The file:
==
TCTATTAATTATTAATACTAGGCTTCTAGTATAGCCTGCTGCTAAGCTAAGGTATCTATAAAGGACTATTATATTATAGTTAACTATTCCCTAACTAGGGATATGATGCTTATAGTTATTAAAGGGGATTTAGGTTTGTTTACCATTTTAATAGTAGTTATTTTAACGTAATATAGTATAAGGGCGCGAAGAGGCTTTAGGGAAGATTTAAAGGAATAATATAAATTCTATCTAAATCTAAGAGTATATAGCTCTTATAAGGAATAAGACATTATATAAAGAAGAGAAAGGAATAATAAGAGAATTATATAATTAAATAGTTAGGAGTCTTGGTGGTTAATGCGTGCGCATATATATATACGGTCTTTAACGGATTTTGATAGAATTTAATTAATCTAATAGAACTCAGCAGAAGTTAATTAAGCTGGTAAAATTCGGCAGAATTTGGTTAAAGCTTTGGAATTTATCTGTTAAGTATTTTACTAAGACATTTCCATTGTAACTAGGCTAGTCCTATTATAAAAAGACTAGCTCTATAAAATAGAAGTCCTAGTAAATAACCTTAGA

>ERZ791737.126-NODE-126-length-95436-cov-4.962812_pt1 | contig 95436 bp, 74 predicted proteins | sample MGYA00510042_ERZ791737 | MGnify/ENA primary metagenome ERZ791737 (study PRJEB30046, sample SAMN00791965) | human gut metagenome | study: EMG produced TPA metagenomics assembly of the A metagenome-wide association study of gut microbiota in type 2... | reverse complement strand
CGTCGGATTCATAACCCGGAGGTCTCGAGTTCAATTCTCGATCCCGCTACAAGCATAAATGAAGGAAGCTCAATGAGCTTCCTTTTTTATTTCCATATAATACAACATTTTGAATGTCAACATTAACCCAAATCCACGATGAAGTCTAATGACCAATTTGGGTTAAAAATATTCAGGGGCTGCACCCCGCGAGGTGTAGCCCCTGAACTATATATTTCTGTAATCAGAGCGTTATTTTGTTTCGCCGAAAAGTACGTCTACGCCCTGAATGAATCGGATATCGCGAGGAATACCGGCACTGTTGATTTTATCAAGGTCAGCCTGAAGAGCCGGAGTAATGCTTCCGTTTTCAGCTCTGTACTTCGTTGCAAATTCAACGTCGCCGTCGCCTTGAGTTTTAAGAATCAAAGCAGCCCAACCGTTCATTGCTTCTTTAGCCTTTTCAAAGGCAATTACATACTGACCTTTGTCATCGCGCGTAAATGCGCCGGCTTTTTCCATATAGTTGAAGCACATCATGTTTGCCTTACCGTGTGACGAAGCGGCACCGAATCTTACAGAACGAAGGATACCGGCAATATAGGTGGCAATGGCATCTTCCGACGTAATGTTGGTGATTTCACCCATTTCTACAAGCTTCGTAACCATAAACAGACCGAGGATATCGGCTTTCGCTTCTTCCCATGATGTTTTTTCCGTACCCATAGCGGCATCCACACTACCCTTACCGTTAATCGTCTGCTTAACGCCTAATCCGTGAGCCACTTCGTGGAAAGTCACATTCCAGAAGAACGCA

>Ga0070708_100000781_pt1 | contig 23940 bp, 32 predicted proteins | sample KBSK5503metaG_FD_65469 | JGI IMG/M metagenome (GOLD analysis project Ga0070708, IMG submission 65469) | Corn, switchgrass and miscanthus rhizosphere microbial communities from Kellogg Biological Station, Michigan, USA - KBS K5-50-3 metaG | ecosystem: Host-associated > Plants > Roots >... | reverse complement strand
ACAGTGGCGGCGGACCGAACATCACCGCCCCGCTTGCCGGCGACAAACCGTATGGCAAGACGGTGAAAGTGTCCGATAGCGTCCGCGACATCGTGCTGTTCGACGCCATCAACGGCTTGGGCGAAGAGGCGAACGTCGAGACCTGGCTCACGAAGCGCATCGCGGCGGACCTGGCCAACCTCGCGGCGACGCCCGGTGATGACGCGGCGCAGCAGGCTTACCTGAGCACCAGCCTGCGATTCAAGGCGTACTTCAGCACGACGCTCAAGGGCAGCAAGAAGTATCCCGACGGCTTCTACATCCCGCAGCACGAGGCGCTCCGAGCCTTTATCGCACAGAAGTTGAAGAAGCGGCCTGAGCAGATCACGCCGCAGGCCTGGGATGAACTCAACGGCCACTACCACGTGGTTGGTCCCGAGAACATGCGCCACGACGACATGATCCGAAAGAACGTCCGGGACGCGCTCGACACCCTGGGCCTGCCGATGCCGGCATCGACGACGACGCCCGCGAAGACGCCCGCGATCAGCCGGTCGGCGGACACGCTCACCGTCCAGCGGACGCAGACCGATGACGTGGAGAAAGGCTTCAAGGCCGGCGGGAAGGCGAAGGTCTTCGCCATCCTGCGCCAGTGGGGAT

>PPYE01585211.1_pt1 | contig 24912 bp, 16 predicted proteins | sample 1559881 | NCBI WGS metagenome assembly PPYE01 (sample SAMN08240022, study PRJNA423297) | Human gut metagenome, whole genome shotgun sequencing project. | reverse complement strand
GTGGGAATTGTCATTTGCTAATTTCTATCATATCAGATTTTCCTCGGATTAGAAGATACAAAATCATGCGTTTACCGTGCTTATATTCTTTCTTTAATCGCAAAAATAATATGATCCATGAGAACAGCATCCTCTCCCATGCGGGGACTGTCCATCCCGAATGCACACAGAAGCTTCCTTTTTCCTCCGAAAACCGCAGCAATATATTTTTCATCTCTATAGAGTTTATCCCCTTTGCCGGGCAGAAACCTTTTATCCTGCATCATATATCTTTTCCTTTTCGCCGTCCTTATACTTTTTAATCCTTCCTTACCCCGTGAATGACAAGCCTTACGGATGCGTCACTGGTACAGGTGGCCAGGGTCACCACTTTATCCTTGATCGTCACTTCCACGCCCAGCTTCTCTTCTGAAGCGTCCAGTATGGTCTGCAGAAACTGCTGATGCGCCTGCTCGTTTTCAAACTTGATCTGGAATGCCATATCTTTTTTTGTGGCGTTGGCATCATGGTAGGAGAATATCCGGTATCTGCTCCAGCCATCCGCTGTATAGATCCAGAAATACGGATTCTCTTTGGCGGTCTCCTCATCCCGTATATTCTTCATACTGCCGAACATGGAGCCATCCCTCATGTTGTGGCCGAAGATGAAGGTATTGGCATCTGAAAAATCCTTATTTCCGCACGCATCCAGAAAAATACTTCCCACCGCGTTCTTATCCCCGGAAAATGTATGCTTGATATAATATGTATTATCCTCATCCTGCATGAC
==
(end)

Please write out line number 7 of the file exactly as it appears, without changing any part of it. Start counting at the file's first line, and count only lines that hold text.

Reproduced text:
GTGGGAATTGTCATTTGCTAATTTCTATCATATCAGATTTTCCTCGGATTAGAAGATACAAAATCATGCGTTTACCGTGCTTATATTCTTTCTTTAATCGCAAAAATAATATGATCCATGAGAACAGCATCCTCTCCCATGCGGGGACTGTCCATCCCGAATGCACACAGAAGCTTCCTTTTTCCTCCGAAAACCGCAGCAATATATTTTTCATCTCTATAGAGTTTATCCCCTTTGCCGGGCAGAAACCTTTTATCCTGCATCATATATCTTTTCCTTTTCGCCGTCCTTATACTTTTTAATCCTTCCTTACCCCGTGAATGACAAGCCTTACGGATGCGTCACTGGTACAGGTGGCCAGGGTCACCACTTTATCCTTGATCGTCACTTCCACGCCCAGCTTCTCTTCTGAAGCGTCCAGTATGGTCTGCAGAAACTGCTGATGCGCCTGCTCGTTTTCAAACTTGATCTGGAATGCCATATCTTTTTTTGTGGCGTTGGCATCATGGTAGGAGAATATCCGGTATCTGCTCCAGCCATCCGCTGTATAGATCCAGAAATACGGATTCTCTTTGGCGGTCTCCTCATCCCGTATATTCTTCATACTGCCGAACATGGAGCCATCCCTCATGTTGTGGCCGAAGATGAAGGTATTGGCATCTGAAAAATCCTTATTTCCGCACGCATCCAGAAAAATACTTCCCACCGCGTTCTTATCCCCGGAAAATGTATGCTTGATATAATATGTATTATCCTCATCCTGCATGAC